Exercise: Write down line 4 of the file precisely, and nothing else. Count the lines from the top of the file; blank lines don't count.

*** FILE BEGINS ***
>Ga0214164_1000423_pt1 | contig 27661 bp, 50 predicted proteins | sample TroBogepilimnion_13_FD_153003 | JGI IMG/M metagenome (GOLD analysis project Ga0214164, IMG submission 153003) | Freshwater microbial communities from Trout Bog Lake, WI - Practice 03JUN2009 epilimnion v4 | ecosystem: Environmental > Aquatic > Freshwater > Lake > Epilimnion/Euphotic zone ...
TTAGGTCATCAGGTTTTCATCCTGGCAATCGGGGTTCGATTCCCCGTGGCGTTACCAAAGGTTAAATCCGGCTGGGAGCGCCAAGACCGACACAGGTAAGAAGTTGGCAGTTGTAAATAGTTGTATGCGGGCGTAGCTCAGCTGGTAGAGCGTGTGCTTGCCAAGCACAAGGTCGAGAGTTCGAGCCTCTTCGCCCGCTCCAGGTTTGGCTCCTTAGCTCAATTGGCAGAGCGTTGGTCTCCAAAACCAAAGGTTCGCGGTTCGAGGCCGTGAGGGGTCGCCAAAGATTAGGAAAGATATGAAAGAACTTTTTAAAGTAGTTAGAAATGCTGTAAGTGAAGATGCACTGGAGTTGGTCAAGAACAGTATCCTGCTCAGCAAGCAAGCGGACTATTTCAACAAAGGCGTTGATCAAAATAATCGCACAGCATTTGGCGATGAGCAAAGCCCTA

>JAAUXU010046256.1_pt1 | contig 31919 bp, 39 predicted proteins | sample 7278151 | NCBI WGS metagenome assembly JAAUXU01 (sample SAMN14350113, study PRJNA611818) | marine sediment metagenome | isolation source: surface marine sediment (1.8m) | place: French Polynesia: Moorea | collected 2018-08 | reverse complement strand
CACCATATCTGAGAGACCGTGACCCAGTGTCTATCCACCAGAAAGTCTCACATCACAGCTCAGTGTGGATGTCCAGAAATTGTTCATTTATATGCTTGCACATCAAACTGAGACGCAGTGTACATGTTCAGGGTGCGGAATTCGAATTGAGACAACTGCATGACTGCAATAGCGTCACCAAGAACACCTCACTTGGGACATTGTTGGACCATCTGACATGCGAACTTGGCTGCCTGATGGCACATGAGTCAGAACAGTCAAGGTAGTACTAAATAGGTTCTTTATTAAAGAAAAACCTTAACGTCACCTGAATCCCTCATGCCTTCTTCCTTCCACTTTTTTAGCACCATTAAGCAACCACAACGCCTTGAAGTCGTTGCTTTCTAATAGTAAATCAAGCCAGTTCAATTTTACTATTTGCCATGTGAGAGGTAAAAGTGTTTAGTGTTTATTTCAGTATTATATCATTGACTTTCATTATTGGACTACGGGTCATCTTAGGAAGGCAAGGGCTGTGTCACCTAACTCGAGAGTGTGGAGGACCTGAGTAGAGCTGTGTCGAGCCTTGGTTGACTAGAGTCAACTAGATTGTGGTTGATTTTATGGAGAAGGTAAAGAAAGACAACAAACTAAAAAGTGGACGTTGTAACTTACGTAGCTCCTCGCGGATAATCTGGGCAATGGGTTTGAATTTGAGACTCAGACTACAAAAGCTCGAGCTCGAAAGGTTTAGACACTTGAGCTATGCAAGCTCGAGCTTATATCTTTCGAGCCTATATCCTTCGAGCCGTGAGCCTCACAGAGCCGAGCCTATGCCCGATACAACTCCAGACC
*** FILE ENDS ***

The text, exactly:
CACCATATCTGAGAGACCGTGACCCAGTGTCTATCCACCAGAAAGTCTCACATCACAGCTCAGTGTGGATGTCCAGAAATTGTTCATTTATATGCTTGCACATCAAACTGAGACGCAGTGTACATGTTCAGGGTGCGGAATTCGAATTGAGACAACTGCATGACTGCAATAGCGTCACCAAGAACACCTCACTTGGGACATTGTTGGACCATCTGACATGCGAACTTGGCTGCCTGATGGCACATGAGTCAGAACAGTCAAGGTAGTACTAAATAGGTTCTTTATTAAAGAAAAACCTTAACGTCACCTGAATCCCTCATGCCTTCTTCCTTCCACTTTTTTAGCACCATTAAGCAACCACAACGCCTTGAAGTCGTTGCTTTCTAATAGTAAATCAAGCCAGTTCAATTTTACTATTTGCCATGTGAGAGGTAAAAGTGTTTAGTGTTTATTTCAGTATTATATCATTGACTTTCATTATTGGACTACGGGTCATCTTAGGAAGGCAAGGGCTGTGTCACCTAACTCGAGAGTGTGGAGGACCTGAGTAGAGCTGTGTCGAGCCTTGGTTGACTAGAGTCAACTAGATTGTGGTTGATTTTATGGAGAAGGTAAAGAAAGACAACAAACTAAAAAGTGGACGTTGTAACTTACGTAGCTCCTCGCGGATAATCTGGGCAATGGGTTTGAATTTGAGACTCAGACTACAAAAGCTCGAGCTCGAAAGGTTTAGACACTTGAGCTATGCAAGCTCGAGCTTATATCTTTCGAGCCTATATCCTTCGAGCCGTGAGCCTCACAGAGCCGAGCCTATGCCCGATACAACTCCAGACC